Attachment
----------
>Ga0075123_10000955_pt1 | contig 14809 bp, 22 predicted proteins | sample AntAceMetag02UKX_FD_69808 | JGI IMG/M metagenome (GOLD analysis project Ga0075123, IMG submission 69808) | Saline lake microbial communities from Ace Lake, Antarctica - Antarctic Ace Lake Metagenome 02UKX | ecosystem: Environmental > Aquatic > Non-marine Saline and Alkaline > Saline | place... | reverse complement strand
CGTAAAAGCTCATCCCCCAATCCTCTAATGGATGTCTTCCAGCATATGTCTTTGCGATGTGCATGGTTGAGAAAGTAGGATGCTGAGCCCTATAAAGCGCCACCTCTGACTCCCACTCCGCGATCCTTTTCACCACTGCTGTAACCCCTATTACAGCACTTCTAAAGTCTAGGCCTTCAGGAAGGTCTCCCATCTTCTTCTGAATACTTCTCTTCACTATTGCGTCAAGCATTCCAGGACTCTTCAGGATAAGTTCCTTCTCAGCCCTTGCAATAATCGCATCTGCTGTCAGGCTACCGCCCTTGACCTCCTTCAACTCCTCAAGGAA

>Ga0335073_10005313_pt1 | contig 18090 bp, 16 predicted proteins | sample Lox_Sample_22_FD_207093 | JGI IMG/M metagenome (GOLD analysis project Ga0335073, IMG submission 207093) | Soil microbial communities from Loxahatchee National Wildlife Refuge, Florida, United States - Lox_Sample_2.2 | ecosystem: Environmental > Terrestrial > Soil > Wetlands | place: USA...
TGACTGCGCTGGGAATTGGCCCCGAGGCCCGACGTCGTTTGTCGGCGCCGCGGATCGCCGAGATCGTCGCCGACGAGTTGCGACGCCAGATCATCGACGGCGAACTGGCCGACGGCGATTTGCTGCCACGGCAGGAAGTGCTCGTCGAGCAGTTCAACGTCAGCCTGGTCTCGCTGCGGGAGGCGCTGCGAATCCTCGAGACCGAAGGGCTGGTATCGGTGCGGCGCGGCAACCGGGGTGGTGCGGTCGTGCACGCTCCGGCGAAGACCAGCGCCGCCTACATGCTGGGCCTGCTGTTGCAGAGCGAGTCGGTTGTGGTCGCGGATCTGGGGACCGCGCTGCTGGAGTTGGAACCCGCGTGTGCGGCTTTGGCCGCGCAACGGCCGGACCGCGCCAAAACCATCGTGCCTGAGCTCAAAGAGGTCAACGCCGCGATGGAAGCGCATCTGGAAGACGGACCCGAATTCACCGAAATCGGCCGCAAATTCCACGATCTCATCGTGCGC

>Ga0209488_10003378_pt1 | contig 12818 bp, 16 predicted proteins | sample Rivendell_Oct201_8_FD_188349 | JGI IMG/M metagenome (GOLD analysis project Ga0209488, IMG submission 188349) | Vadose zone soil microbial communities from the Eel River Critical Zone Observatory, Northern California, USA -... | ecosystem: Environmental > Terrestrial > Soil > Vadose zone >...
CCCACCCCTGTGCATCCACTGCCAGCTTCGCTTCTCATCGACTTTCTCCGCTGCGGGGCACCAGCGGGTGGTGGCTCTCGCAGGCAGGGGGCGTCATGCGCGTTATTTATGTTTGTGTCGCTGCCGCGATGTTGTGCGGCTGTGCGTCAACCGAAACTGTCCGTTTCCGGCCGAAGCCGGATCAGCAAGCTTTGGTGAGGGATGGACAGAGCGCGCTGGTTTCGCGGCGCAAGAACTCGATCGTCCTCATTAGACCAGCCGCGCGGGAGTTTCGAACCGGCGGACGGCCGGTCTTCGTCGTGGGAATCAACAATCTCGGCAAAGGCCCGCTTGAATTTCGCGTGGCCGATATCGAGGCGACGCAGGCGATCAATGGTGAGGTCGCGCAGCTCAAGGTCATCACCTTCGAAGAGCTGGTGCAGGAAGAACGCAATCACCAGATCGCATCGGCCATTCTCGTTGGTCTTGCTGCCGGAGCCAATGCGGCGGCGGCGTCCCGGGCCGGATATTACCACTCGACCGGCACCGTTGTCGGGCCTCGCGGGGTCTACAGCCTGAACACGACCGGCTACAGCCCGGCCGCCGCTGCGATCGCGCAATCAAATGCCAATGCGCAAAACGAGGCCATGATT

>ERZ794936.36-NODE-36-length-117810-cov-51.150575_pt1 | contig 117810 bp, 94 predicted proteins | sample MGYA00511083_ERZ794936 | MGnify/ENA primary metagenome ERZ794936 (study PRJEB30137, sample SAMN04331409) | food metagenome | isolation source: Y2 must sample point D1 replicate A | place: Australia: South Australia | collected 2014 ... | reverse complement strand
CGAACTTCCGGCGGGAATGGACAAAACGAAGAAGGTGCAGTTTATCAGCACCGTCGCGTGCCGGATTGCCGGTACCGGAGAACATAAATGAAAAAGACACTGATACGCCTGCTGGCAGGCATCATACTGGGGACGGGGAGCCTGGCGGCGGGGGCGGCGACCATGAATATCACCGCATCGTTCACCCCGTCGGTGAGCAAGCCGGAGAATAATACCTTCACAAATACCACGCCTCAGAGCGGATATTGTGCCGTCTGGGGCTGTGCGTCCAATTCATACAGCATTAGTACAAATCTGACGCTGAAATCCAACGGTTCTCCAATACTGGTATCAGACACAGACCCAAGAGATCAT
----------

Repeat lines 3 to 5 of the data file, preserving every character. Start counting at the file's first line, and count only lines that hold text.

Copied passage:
>Ga0335073_10005313_pt1 | contig 18090 bp, 16 predicted proteins | sample Lox_Sample_22_FD_207093 | JGI IMG/M metagenome (GOLD analysis project Ga0335073, IMG submission 207093) | Soil microbial communities from Loxahatchee National Wildlife Refuge, Florida, United States - Lox_Sample_2.2 | ecosystem: Environmental > Terrestrial > Soil > Wetlands | place: USA...
TGACTGCGCTGGGAATTGGCCCCGAGGCCCGACGTCGTTTGTCGGCGCCGCGGATCGCCGAGATCGTCGCCGACGAGTTGCGACGCCAGATCATCGACGGCGAACTGGCCGACGGCGATTTGCTGCCACGGCAGGAAGTGCTCGTCGAGCAGTTCAACGTCAGCCTGGTCTCGCTGCGGGAGGCGCTGCGAATCCTCGAGACCGAAGGGCTGGTATCGGTGCGGCGCGGCAACCGGGGTGGTGCGGTCGTGCACGCTCCGGCGAAGACCAGCGCCGCCTACATGCTGGGCCTGCTGTTGCAGAGCGAGTCGGTTGTGGTCGCGGATCTGGGGACCGCGCTGCTGGAGTTGGAACCCGCGTGTGCGGCTTTGGCCGCGCAACGGCCGGACCGCGCCAAAACCATCGTGCCTGAGCTCAAAGAGGTCAACGCCGCGATGGAAGCGCATCTGGAAGACGGACCCGAATTCACCGAAATCGGCCGCAAATTCCACGATCTCATCGTGCGC

>Ga0209488_10003378_pt1 | contig 12818 bp, 16 predicted proteins | sample Rivendell_Oct201_8_FD_188349 | JGI IMG/M metagenome (GOLD analysis project Ga0209488, IMG submission 188349) | Vadose zone soil microbial communities from the Eel River Critical Zone Observatory, Northern California, USA -... | ecosystem: Environmental > Terrestrial > Soil > Vadose zone >...